Vintage Decorative Dressmaking
How Much Does It Cost?
How Much Does Roaring Twenties fabric Detail Cost Today?
It was a time for a change and prosperity in every way, the twenties were remembered for its speakeasy, flappers, prohibition and social change.
The 1920’s was an era that turned the world upside down and began the long road to liberation for women. For me the lure of the era has to do with the elaborate beading, fabric manipulation and detail of what seems to be from one basic style; the one piece chemise and the drop waist dress and suits with long structured jackets.
The focus of this article is to explore what makes these styles timeless in their simplicity, but fashion icons based on the fabric and hand-sewing skill needed to carry out the stunning effects.
Another reason that I thought this article was a good idea was my love for the PBS series Downton Abbey, and the fashions worn throughout the series and a few other fashion books that I have covering fashions from that decade such as the Fashion Source Book 1920’s by Charlotte Fiell.
Another title in my library is “The 1920’s Fashion Sourcebook” by John Peacock.
How were these pieces affordable? I pondered that question and the fact is they were not affordable then and they are not today, at least for the real thing.
Most women of the time were schooled in the hand arts and a lot of the dresses were imported from Paris.
So start thing off I would like to introduce you to a woman with extraordinary talent Mary Holland, the artist behind Mary Gwyneth, a fashion designer and the creator of the White Peacock gown and coat and Niche award finalist.
Why am I featuring her in this article? Because her surface hand-work is beautiful, and I happen to know just how many hours went into creating this incredible work of wearable art.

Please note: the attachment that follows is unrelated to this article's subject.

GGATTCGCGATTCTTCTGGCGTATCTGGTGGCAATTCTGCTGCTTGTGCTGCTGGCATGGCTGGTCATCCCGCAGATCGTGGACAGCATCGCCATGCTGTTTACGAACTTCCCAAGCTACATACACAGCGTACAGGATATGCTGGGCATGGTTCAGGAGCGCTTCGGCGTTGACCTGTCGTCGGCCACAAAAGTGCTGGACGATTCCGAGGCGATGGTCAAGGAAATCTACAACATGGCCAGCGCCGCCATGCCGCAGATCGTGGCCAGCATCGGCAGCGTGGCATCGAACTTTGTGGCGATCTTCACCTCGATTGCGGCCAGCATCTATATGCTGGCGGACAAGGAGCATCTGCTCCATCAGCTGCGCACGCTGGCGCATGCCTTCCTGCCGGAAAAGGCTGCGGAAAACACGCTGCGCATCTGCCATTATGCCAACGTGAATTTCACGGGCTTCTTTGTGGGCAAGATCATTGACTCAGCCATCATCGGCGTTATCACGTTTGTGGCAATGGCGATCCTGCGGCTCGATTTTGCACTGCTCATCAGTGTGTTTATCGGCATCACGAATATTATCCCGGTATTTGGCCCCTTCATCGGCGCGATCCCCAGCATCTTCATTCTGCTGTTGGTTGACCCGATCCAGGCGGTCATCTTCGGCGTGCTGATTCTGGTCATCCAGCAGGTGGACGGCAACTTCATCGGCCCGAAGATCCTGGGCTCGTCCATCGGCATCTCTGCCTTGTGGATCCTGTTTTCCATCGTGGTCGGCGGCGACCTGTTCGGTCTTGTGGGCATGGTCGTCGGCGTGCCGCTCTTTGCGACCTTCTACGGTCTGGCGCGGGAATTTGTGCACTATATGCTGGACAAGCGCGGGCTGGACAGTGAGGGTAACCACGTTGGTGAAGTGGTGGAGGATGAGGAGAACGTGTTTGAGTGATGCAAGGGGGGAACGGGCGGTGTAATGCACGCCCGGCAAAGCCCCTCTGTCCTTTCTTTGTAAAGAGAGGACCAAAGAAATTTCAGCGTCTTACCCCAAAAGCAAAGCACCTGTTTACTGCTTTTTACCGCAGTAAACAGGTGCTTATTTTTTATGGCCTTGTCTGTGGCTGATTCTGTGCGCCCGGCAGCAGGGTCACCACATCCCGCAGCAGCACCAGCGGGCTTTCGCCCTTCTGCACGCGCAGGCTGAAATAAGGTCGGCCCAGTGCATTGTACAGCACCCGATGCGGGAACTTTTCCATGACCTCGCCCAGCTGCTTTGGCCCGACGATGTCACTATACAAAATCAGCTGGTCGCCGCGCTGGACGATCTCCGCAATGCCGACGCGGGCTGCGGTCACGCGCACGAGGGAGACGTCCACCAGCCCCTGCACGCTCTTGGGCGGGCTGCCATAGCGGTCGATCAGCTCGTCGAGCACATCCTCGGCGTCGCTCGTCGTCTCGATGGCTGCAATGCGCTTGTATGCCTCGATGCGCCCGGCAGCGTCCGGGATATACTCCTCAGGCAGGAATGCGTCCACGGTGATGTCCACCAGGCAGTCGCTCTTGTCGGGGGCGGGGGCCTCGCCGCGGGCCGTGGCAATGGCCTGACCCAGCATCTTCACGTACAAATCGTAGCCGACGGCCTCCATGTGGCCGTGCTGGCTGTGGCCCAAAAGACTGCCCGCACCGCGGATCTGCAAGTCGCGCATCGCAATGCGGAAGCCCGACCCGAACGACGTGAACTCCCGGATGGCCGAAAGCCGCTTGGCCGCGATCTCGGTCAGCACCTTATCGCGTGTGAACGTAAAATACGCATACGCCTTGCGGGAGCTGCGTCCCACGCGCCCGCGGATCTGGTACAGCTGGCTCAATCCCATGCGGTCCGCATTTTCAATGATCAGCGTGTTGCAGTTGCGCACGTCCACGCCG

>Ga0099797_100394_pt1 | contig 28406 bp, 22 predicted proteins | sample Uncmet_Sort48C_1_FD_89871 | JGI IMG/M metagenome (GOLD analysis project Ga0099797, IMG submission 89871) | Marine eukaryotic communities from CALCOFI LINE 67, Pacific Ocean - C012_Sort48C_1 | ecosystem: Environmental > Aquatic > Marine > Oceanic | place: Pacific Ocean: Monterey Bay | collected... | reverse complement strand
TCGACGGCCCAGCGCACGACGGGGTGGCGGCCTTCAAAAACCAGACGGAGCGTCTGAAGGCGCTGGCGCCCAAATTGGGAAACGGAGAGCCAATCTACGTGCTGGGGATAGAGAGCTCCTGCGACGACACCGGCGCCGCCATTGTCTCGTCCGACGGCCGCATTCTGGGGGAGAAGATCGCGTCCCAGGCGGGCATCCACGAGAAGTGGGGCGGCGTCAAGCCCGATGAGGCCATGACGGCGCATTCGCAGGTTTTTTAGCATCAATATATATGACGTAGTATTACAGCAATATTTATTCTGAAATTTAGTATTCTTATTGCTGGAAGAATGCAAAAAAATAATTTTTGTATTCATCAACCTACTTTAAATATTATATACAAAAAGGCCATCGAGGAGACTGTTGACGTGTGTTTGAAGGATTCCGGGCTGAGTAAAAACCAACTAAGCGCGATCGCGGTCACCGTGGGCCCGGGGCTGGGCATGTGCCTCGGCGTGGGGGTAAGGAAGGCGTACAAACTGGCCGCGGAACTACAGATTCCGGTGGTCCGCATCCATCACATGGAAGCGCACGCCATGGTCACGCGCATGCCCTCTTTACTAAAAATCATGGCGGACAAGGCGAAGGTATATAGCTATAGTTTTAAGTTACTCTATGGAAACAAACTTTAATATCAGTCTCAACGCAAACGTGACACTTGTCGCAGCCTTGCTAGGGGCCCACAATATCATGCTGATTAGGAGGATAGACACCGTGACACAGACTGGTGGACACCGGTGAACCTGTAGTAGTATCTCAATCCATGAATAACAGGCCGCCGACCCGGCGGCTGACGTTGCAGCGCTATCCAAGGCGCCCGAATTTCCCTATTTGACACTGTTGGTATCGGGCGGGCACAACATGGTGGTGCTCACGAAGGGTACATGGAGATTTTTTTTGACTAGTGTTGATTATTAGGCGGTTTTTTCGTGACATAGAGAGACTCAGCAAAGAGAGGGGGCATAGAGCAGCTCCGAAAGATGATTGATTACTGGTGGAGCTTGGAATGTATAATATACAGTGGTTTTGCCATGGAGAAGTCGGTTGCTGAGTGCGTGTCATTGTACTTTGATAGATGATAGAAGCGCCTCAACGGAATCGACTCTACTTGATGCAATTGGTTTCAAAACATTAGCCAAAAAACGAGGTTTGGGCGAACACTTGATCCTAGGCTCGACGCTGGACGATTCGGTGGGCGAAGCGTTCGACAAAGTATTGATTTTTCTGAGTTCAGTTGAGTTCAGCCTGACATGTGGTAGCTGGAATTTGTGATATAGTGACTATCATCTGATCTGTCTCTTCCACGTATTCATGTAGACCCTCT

The White Peacock Trousseau is a fine example of what’s known as fine embellishment techniques and provides a modern example of the beadwork, thread work and Passementerie (couching) in detail on silk fabric.
White Peacock Gown, Backless Wedding Dress retail price $25,999.
The item description states:
The couture White Peacock Gown, a stunning couture silk wedding or evening gown by nationally recognized NICHE Awards designer Mary Gwyneth, is offered at a special SALE introductory price, regularly $25,999. This backless dress is a foundation piece in the White Peacock Couture Collection. It would make a knockout winter wedding gown for a Very Special Woman.
Styled to match the White Peacock Coat, separately listed, the White Peacock Gown will draw hushed audience murmurs at a wedding, state event, or private party.
The silk charmeuse White Peacock Gown recalls the muse’s otherworldly beauty. Lustrous, large freshwater pearl drops and silver-lined glass beads sewn into a Gothic window pane pattern sway and sparkle on the deeply cut, sweeping open organza back, giving the illusion of a backless wedding dress. read more…
The WHITE PEACOCK COAT by Mary Gwyneth is being offered for private sale, at a special introductory HOLIDAY SALE price. Regularly retails for $43,000.
This unbelievably beautiful, show-stopping, fabulous wedding coat is fit for a genuine Princess. It’s one of Mary Gwyneth’s early (read, highly collectible) and finest original couture designer samples. It is finally being offered for public sale to one Very Special woman. It was a finalist in the national 2010 NICHE Awards in the Fiber, Surface Design category.